Pulmonary valve

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Pulmonary valve
Diagram of the human heart (cropped).svg
Anterior (frontal) view of the opened heart. White arrows indicate normal blood flow.
Gray494.png
Heart seen from above.
Details
Latin valva trunci pulmonalis
Identifiers
Gray's p.532
MeSH Pulmonary+Valve
Anatomical terminology

The pulmonary valve (sometimes referred to as the pulmonic valve) is the semilunar valve of the heart that lies between the right ventricle and the pulmonary artery and has three cusps. Similar to the aortic valve, the pulmonary valve opens in ventricular systole, when the pressure in the right ventricle rises above the pressure in the pulmonary artery. At the end of ventricular systole, when the pressure in the right ventricle falls rapidly, the pressure in the pulmonary artery will close the pulmonary valve.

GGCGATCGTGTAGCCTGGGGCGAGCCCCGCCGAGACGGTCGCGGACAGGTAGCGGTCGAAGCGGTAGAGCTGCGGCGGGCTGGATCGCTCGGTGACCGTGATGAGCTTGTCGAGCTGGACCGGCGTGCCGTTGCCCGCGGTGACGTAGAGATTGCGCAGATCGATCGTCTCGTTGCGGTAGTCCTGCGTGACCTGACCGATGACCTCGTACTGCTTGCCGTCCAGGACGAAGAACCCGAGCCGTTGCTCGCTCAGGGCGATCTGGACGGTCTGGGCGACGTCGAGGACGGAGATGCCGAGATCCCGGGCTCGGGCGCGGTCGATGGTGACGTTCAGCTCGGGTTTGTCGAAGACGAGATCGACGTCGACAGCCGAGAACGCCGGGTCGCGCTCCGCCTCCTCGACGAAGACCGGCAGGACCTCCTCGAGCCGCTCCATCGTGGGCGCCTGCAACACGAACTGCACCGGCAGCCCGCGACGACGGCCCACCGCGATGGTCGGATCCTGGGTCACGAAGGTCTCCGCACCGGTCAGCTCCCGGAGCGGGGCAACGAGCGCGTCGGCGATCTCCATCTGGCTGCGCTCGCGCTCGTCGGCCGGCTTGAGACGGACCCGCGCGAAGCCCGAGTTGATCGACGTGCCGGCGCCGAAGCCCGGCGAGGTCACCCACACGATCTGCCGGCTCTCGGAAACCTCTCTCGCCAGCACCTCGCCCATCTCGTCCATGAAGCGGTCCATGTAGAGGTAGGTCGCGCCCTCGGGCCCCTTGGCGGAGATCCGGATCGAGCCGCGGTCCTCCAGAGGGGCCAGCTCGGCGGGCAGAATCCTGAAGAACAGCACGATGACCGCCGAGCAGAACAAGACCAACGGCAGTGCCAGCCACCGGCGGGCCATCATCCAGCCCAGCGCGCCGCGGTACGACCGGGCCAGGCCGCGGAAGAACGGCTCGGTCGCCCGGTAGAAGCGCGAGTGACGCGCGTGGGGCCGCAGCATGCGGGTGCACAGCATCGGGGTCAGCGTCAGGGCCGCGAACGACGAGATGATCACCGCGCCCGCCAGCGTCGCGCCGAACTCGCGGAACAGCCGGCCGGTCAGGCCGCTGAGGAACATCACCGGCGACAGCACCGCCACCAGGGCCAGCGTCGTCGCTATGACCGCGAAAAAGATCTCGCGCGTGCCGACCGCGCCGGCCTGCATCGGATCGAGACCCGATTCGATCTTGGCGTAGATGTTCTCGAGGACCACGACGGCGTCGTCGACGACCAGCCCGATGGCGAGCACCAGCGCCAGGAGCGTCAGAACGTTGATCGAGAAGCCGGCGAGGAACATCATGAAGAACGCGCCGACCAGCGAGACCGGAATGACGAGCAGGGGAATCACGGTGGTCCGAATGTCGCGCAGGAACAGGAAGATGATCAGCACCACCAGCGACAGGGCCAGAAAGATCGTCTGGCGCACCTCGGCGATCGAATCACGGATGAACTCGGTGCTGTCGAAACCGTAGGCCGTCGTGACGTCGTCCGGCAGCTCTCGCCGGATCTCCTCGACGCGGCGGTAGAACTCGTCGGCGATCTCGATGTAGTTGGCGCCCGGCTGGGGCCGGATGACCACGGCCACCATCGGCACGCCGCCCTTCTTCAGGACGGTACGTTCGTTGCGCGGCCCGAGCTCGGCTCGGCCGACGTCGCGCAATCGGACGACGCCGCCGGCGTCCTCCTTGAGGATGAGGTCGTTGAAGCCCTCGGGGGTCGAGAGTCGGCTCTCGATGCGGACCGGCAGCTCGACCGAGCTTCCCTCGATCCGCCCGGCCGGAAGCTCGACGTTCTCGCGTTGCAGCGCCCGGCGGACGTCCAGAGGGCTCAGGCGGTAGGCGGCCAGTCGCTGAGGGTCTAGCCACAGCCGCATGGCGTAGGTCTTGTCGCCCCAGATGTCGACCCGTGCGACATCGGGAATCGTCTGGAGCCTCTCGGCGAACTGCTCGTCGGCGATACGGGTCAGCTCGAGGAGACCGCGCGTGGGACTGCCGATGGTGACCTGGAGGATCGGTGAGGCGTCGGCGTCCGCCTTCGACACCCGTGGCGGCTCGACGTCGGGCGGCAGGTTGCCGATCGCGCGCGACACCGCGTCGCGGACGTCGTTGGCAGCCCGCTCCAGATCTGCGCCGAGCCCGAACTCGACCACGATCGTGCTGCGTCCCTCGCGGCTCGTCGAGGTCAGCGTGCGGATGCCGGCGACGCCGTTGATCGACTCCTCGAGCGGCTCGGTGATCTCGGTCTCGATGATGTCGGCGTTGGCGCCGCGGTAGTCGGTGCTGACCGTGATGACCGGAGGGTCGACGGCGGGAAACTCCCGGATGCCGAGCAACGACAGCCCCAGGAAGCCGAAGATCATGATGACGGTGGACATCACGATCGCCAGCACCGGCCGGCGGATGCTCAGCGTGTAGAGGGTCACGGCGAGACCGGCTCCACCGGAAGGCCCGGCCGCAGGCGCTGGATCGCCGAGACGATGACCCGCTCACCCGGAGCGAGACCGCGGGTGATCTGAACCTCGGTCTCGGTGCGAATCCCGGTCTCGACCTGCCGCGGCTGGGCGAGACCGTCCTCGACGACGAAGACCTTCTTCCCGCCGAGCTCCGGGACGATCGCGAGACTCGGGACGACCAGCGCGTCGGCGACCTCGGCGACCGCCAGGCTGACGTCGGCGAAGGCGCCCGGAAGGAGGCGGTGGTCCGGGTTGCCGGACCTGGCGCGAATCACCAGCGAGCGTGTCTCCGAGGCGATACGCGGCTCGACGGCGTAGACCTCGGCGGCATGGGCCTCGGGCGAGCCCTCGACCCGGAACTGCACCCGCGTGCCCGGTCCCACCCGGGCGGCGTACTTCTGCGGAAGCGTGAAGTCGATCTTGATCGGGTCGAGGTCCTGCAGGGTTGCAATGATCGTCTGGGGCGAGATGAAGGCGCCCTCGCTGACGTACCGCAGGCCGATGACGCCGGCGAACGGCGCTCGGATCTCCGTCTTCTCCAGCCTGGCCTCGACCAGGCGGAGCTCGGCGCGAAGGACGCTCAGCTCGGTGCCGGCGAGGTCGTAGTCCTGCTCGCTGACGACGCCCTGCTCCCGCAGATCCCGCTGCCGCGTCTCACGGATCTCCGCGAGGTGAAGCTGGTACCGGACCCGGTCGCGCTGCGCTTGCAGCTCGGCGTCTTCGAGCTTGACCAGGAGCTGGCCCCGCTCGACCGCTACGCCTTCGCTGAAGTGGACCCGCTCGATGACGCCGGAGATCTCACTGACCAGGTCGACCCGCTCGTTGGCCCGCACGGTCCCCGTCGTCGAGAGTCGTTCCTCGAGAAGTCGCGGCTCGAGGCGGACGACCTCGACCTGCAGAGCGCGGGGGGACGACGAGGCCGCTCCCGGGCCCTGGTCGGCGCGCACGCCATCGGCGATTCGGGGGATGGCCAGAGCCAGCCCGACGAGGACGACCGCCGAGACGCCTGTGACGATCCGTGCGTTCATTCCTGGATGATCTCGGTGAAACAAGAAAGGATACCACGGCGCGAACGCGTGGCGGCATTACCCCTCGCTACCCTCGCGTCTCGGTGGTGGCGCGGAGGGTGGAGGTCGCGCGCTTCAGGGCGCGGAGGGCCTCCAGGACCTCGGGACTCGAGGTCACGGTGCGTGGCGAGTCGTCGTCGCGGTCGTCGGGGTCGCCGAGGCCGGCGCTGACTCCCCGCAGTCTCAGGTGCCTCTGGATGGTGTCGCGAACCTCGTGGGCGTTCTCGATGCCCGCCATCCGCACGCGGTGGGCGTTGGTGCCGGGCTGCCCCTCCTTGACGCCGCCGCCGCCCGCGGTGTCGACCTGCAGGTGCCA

The closure of the pulmonary valve contributes the P2 component of the second heart sound (S2). The right heart is a low-pressure system, so the P2 component of the second heart sound is usually softer than the A2 component of the second heart sound. However, it is physiologically normal in some young people to hear both components separated during inhalation.

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